Classroom management and expectations are a teacher’s best friend or worst enemy.  It depends on how well a teacher conveys them to the kids. Research I’ve read shows that the beginning of the year is the best time to declare your classroom rules and expectations.  If you fail to get the point across at that time, you have exponentially less control in the classroom until year’s end. You might say it is the most crucial learning objective you’ll have.  Most teachers I talk to agree the beginning of the year is the time to establish authority, rules, and expectations.  What they don’t all agree on however is how to do it.

I knew one teacher who believed in passing out a handout with the rules and not going over them.  I knew another who would would take the entire first week of the school year modeling, explaining, and getting the kids to act out every scenario imaginable.  He actually used puppets and the kids would “ad-lib” scenarios with him such as: “Hey, imagine the puppet is a kid outside and he says: ‘Your momma is ugly.'” The kids would horse around and make the puppets fight.  Then, that teacher would take the teaching opportunity to talk about how silly it is to fight over words. What he’s really doing is setting the stage for child discipline. I feel the second teacher had a much better approach. Believe it or not, puppets are excellent classroom management tools.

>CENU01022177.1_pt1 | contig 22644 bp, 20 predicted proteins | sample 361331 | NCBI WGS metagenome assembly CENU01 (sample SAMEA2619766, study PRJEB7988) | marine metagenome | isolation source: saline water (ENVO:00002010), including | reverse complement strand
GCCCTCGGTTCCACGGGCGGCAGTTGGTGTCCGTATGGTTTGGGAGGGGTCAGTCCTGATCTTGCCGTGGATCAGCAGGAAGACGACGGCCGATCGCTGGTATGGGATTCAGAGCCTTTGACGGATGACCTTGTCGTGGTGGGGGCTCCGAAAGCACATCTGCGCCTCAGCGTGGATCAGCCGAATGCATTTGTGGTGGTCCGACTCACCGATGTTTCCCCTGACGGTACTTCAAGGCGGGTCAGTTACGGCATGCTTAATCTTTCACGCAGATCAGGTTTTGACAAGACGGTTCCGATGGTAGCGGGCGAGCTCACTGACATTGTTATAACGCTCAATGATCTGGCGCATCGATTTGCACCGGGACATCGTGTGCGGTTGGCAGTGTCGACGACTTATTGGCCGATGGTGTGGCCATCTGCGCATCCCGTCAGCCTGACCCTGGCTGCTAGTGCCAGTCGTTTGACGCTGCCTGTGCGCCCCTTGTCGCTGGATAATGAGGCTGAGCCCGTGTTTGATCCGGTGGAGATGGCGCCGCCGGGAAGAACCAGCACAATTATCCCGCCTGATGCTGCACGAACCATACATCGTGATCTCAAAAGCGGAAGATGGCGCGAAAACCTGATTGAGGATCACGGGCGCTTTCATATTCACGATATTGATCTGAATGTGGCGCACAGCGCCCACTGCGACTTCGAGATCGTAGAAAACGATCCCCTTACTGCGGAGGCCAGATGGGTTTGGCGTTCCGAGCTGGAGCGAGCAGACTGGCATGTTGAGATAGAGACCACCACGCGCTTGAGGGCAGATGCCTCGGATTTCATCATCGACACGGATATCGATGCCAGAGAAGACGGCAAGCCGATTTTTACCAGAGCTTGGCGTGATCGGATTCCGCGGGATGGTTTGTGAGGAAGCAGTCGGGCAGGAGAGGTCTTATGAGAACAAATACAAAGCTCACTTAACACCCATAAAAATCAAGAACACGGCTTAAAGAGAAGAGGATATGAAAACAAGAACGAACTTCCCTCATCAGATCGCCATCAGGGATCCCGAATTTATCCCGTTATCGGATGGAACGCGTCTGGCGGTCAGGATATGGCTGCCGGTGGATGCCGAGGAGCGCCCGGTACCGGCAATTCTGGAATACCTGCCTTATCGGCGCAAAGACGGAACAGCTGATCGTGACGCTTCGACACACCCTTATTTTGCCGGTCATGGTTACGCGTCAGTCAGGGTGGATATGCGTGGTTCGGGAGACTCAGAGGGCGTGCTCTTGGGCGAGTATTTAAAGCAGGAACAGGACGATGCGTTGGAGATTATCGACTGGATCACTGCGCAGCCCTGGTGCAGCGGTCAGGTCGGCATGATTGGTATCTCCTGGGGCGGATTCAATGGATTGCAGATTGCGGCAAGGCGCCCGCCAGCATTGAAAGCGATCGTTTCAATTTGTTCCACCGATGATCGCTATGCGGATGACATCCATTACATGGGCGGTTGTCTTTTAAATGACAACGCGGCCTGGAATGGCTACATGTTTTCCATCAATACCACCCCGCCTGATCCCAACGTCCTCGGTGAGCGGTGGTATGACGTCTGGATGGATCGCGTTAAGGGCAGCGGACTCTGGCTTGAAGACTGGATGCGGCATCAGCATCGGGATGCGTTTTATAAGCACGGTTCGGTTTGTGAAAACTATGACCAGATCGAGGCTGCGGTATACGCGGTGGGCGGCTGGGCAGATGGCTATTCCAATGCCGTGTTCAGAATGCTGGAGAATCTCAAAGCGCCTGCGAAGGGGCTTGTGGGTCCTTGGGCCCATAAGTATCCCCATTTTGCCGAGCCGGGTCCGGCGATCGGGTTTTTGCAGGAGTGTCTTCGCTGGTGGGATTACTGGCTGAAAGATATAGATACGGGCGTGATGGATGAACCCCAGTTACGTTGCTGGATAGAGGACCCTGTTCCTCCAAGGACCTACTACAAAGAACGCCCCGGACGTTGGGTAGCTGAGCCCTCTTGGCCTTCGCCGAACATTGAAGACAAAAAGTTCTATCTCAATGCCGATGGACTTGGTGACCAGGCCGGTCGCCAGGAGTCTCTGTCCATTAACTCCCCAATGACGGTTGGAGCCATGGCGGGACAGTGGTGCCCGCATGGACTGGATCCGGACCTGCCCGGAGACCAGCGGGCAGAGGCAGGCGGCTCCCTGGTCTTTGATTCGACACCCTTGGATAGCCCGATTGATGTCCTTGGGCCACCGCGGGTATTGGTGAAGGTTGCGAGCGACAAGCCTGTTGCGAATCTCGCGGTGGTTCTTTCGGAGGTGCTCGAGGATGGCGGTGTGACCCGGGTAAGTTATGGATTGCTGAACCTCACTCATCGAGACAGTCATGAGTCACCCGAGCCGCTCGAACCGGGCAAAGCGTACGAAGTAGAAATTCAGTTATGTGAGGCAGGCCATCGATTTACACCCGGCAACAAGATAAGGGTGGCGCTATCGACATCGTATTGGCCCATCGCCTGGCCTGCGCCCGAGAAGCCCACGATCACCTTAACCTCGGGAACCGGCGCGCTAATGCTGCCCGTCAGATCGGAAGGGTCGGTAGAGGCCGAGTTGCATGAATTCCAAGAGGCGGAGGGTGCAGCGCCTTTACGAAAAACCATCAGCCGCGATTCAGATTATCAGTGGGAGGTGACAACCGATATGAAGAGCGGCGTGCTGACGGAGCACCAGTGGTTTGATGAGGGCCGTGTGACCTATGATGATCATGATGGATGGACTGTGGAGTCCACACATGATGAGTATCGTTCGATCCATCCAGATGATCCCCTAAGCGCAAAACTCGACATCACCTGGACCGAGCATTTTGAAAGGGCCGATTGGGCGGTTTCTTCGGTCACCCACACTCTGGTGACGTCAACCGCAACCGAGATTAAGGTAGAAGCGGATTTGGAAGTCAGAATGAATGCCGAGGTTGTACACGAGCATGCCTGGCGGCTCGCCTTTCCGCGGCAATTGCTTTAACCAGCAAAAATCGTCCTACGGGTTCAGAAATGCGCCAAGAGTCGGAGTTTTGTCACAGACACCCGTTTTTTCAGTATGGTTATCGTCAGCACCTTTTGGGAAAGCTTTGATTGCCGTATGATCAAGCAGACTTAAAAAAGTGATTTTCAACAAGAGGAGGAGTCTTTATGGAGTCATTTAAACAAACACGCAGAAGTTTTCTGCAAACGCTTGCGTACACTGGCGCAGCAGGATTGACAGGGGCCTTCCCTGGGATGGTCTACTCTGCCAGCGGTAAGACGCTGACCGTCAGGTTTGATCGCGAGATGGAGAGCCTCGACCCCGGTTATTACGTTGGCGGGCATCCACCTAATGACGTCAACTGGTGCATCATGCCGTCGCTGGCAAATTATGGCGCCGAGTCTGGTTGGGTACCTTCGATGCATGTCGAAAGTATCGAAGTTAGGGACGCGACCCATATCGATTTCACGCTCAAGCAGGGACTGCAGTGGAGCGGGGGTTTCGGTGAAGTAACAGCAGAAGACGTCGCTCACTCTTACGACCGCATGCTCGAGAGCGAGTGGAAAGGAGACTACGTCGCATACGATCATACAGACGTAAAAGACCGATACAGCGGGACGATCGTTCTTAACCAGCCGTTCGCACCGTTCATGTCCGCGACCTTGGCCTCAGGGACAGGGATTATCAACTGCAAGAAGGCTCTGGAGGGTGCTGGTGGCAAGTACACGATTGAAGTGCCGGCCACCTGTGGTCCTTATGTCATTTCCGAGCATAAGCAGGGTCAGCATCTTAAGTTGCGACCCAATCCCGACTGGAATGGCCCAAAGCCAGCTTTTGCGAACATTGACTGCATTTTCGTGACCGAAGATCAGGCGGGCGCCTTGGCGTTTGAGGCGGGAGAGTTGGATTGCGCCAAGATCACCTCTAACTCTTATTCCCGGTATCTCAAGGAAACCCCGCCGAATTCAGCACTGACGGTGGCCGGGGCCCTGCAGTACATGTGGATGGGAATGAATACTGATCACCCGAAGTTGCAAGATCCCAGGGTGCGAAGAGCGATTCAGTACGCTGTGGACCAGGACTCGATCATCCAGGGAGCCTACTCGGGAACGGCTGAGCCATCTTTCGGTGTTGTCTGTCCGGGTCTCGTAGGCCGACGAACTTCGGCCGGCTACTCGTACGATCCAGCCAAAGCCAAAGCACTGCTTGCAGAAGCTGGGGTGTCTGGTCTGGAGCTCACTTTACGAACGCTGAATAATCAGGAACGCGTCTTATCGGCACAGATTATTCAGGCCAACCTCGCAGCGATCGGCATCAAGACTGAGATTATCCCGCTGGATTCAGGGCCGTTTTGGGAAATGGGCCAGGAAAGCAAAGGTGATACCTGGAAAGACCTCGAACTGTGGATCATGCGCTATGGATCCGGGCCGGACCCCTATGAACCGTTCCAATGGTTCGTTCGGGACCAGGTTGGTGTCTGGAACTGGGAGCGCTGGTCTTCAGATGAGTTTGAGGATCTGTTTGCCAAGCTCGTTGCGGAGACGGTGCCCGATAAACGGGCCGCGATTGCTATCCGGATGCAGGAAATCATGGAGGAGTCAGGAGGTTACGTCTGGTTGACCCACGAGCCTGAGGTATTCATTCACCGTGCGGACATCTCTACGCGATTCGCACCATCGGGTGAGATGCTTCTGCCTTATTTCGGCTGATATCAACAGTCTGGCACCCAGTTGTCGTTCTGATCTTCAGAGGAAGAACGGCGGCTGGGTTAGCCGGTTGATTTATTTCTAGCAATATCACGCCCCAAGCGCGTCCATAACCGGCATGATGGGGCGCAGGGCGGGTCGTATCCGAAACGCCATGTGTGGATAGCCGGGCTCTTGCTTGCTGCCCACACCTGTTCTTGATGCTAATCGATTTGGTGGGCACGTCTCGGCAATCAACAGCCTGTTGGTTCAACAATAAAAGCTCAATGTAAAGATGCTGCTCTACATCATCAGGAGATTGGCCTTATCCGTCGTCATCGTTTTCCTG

I don’t focus solely on behavior management the whole first week, but I use most of it to set the curriculum aside and teach rules and expectations.  I had kids the first week holding up crossed fingers and I had no idea why.  I found out their teacher last year used that as a signal to go to the restroom.  This is an example of why teachers should take time establishing new “grooves” of activity in the classroom.  There is something called the “affective filter” that hinders kids from feeling comfortable learning and taking risks in the classroom.  When the rules are unclear, an anxiety permeates the room.  This anxiety can keep kids from learning to their potential and cause all sorts of mayhem.